Hmph, he certainly felt like a ten pounder in the last couple of weeks of pregnancy, believe me. Then again, I'm relieved because apparently baby #2 tends to be heavier than the first. I had visions of being bedridden for the last two months of pregnancy the next time round.

dummies for babies

After another sleepless night filled with inconsolable shrieking (on all of our parts), we decided to haul out the big guns and used a dummy (pacifier) last night. Whenever Jack went into "I'm going to scream my lungs out and I have no idea why, but I can keep it up for at least three hours - go ahead and try to stop me" mode, we placed the dummy in his mouth. Instantly, the crying stopped and our son turned into the male version of Maggie Simpson until he happily fell back asleep and let the dummy fall out of his mouth. He woke up at midnight, 4am, and 8am with his tiny little crying voice and promptly fell back asleep again after a feed and/or nappy change. That's right, we had four hours of continuous sleep throughout the night. Oh yes.

Another great discovery yesterday was my breast pump. After a week and a half of feeding the Milk Monster, let's just say that mealtimes were becoming rather painful and tense. I got the bright idea to give myself a rest and express some milk for every other feed until my wounds healed. After fumbling around with various fiddly bits (assembling a breast pump is worse than putting together Ikea furniture, and the instructions are just as useless), I read through the instructions carefully. They stated that it could take several attempts for the milk to begin flowing, and not to worry because most women find that they need quite a few tries before it works. After a few squeezes, streams of milk came shooting out, which was both interesting and slightly alarming at the same time. I had no idea it came out like that; I imagined a slow dribble like tapping sap from a maple tree. Equally interesting/scary was the fact that my milk looks just like cow's milk, which led Paul to start calling me "Ermintrude". I did Jack's next feed au naturel, but the following one was given to him by his daddy using a bottle of my expressed milk. We both thought it was very cool that Paul could now share in this ritual, and I am very pleased to have a bit of a break to heal.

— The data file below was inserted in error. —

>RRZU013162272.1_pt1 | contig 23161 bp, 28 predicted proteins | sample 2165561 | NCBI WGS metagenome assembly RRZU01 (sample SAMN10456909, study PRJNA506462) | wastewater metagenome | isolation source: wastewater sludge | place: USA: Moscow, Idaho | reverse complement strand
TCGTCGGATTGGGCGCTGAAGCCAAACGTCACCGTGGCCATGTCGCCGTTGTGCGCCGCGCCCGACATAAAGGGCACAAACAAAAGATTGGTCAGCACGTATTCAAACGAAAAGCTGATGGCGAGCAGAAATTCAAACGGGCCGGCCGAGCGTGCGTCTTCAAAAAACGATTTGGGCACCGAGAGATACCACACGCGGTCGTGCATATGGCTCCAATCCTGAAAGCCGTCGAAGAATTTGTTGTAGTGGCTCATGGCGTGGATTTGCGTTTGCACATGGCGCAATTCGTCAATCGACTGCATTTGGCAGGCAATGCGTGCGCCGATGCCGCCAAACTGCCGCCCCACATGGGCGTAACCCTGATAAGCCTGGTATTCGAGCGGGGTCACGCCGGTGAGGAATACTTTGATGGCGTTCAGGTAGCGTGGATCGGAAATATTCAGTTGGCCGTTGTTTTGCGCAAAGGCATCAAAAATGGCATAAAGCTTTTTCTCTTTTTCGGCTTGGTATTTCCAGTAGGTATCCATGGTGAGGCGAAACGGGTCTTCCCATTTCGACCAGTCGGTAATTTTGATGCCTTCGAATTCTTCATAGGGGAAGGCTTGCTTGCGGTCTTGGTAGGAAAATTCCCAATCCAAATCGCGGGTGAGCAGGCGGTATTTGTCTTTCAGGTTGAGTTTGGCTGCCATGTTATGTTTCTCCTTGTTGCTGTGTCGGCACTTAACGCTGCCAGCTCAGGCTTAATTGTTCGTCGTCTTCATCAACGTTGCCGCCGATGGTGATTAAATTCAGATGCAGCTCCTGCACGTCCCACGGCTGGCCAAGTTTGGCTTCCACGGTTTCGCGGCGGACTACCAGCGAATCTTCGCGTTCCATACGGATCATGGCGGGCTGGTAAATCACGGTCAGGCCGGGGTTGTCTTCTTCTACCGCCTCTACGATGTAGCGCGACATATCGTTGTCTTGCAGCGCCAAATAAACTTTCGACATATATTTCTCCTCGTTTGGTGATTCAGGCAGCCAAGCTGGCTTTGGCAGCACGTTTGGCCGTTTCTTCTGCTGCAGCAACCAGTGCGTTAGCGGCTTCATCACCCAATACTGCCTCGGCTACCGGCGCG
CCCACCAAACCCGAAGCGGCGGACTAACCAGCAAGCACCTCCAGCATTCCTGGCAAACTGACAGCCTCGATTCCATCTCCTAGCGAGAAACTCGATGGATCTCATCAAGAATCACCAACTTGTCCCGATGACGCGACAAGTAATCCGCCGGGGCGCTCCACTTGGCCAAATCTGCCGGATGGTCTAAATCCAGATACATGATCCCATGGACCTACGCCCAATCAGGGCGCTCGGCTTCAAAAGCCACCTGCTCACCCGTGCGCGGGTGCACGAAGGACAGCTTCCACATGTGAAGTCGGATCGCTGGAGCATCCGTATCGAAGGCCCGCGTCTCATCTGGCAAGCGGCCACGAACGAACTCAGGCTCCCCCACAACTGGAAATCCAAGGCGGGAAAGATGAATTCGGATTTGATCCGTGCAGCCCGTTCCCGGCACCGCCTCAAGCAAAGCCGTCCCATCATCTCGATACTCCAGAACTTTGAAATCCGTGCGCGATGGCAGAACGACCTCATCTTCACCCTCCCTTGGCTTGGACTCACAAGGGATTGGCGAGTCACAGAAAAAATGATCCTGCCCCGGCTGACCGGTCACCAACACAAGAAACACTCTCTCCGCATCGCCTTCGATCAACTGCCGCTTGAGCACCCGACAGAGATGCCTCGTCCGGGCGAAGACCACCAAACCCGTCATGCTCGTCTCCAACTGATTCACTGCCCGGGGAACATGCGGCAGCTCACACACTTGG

We woke up feeling drugged and a bit hungover after finally getting a decent night's sleep. A couple of hours later and I feel like a million bucks. How lovely to wake up a few times in the night without the frustration and stress - it's heartbreaking when your child is crying uncontrollably and there's not a damn thing you can do about it. It gives us the chance to simply enjoy being with Jack without the chaos of trying to comfort his frantic sobbing. Here's hoping we have another night like last night.

Wednesday, 2 March 2005

a week in review

I'm a little less shellshocked now and flashbacks to horrible hospital moments are fading fast. Although I'm still fairly useless (unless you need milk, then I'm your woman), I am starting to feel more human and I can move around a bit more each day. Jack and I have got this breastfeeding thing down pat now, but unfortunately having a 10 lb. baby means he's got quite the appetite. He's now been dubbed the "Hungry Hungry Hippo" and the "Milk Monster".

We are well and truly sleep deprived, with last night being the worst so far. Jack would cry, feed, fall asleep in my arms, and then start crying his tiny little lungs out as soon as we'd put him back in his moses basket. He continued to shriek despite Paul's countless attempts to figure out if it was gas, a dirty nappy, boredom, loneliness, or illness. Jack had very short pauses in his crying marathon (not enough so that we could actually sleep), and with each subsequent feed every couple of hours, we prayed that this time he'd conk out for at least an hour or more. He finally fell asleep at 4am and didn't stir until around 10. He woke up for a feed and has been asleep ever since - it's now 3pm. Phew. I am wondering if he's having some problems digesting because my milk came in recently. He's been filling nappies like a trooper and farting for England and Canada (seriously, I thought it was Paul trying to put blame on the baby), so maybe it was a bad night due to prevailing winds.

Despite the lack of sleep and constant parade of poopy nappies, we can't help but simply gaze at him and wonder how we managed to produce such a beautiful little person. I find myself teary-eyed, gently stroking his incredibly soft skin and telling him how much I love him. Even when he's screaming in my ear, I press his head up against my chest and cradle him, somehow still managing to feel overjoyed that this little creature is mine. His coos, chirps, gurgles, and squeaks make us smile and we call him a Gremlin. Jasper has taken to the new hairless pink puppy, and pokes his head over the side of the moses basket whenever Jack makes a sound. He stood against the side of the basket when the midwife came to visit yesterday, making a protective canine barrier between Jack and the strange lady in our house.

I feel very jet lagged; I'm never sure what time or day it is. But what a wonderful trip this has been.